Live From ACCM: Choose Your Words Carefully

New Orleans – Word choice is more crucial than it has been over the past half-century, according to Herschell Gordon Lewis, president of Lewis Enterprises and author of 31 books.

In his segment during Monday’s intensive session, “Project Runway: Creating a Red Carpet Catalog,” Lewis noted that word choice, “can hold or lose a catalog recipient.” For example, when should you use “perhaps” and when should you use “maybe”? The answer? Think. Don’t guess. The Clarity Commandment, as Lewis related, reads: “When you choose words and phrases for force-communication, clarity is paramount. Don’t let any other component of the communications mix interfere with it.”

Lewis centered on several rules that can help catalogers:

  • The double-edge word-sword rule: Don’t use words with possible negative implications as intended positives. For example, “old” or “serviceable.”
  • The Negative suggestion as positive rule: Use words with possible negative implications as intended positives. For example, “not for” and “don’t.”
  • The benefit outpulls product rule: A headline emphasizing benefit will attract more positive attention than an announcement of what it is.
  • The exclusive isn’t enough rule: Exclusivity without recognizable benefit is a boiler-plate pitch.
  • The what’s new rule: “New” in a starburst isn’t competitive with “new” explained in terms of benefits.
  • The improvement over replacement rule: Suggesting an item as an improvement may be less likely to cause confusion or rejection than suggesting a new concept.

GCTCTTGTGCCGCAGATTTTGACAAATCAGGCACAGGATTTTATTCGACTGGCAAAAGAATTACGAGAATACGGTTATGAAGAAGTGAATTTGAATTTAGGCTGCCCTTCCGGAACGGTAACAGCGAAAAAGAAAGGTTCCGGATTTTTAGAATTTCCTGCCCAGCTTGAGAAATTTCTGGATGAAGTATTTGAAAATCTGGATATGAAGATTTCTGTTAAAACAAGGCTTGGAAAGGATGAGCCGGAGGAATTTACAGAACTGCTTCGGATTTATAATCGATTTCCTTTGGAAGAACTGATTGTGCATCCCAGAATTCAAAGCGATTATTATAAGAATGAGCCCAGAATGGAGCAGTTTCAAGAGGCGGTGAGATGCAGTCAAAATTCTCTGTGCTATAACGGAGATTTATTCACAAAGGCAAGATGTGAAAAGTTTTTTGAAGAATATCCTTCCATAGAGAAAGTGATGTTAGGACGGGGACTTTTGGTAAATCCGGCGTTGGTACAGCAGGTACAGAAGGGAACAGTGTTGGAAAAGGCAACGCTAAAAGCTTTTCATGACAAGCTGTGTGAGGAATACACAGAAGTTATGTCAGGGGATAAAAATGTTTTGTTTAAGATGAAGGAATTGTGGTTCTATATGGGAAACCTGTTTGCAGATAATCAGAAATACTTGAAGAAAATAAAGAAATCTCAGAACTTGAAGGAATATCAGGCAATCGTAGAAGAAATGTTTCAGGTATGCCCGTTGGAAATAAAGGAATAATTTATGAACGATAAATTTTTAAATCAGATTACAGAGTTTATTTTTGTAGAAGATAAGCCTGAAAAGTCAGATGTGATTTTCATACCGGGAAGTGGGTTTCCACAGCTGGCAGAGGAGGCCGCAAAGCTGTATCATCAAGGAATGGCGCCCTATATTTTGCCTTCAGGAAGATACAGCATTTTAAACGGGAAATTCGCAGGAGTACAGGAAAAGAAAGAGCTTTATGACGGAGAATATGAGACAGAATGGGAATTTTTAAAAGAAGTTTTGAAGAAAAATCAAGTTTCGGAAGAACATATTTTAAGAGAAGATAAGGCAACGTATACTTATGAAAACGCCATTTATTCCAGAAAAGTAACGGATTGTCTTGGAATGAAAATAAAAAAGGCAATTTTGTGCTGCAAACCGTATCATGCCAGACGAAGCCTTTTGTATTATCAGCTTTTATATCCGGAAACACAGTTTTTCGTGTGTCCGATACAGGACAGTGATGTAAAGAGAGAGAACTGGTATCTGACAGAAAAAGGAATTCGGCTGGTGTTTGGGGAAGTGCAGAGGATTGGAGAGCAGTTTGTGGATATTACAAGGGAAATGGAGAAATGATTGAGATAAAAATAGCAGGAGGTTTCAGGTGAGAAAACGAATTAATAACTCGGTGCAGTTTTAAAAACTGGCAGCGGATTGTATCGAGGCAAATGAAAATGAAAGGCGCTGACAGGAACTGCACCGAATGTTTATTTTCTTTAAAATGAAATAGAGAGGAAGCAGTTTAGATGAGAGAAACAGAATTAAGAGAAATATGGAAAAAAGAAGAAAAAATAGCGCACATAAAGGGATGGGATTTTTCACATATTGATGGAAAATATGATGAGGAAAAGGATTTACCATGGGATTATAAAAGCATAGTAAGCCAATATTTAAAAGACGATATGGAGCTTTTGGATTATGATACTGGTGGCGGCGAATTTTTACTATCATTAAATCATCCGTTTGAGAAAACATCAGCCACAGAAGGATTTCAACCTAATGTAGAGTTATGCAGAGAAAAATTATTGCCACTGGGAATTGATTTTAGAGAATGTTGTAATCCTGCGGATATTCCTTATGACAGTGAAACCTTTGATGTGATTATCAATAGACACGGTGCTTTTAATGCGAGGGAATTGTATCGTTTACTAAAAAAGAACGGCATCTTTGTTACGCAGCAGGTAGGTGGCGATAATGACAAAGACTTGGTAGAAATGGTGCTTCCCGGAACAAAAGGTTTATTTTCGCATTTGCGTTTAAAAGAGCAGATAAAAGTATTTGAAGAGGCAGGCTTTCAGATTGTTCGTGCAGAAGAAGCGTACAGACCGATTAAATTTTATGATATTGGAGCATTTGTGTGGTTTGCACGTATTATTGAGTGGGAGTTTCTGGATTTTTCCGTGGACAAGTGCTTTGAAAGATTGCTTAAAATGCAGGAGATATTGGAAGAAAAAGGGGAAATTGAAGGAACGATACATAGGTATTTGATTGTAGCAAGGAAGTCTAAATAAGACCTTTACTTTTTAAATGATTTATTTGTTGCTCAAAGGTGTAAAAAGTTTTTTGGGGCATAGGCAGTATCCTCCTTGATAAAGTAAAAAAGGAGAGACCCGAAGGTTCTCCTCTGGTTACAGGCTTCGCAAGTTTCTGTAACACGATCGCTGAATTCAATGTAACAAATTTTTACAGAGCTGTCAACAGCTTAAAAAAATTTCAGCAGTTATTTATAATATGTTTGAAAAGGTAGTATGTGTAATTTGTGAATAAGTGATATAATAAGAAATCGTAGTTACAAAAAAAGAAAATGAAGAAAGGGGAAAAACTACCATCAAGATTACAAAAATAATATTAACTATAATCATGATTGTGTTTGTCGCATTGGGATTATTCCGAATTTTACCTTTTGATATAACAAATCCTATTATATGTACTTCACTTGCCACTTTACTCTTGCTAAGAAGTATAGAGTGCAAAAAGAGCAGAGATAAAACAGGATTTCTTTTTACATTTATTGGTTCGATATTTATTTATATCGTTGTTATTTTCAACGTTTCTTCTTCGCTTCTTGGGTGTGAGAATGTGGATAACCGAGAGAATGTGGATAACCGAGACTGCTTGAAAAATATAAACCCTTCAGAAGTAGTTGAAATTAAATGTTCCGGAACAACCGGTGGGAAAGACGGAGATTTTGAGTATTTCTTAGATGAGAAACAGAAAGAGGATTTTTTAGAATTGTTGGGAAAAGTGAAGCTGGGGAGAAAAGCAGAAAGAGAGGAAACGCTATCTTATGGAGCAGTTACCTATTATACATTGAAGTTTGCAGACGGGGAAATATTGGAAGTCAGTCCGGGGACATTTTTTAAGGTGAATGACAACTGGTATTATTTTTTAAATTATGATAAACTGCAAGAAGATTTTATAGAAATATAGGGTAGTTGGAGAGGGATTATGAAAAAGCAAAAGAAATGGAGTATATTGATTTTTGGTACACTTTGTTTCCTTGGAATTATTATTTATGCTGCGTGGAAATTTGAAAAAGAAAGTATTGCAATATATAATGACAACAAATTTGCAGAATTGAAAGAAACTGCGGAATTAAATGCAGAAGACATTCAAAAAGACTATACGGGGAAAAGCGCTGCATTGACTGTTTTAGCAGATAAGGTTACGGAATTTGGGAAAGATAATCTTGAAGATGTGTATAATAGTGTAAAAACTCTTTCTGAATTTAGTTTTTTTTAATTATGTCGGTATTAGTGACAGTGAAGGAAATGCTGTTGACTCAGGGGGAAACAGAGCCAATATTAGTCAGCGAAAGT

• The reason to buy rule: Copy should include a reason to buy, the reason being non-exclusive for this catalog’s customer.
  • The only here rule: Claiming primal or sole source positions both the catalog and the item.
  • The passive/passive rule: Passive voice is less dynamic and less proprietary.
  • The explain the difference rule: When offering multiple items with similar features, give each one a clearly understood reason to buy.
  • The rhetorical uniqueness rule: Uniqueness stems easily from avoidance of generic verbs and adjectives. For example, “made” is generic; “hand-crafted” = uniqueness.
  • Lewis also noted that the Web not only is price-driven, but has more than significantly shrunk attention spans. “Grab and shake wins the race,” in e-mail marketing Lewis said.
  • Another trend for the 21st Century is I, Lewis said. “We write the way people talk.”

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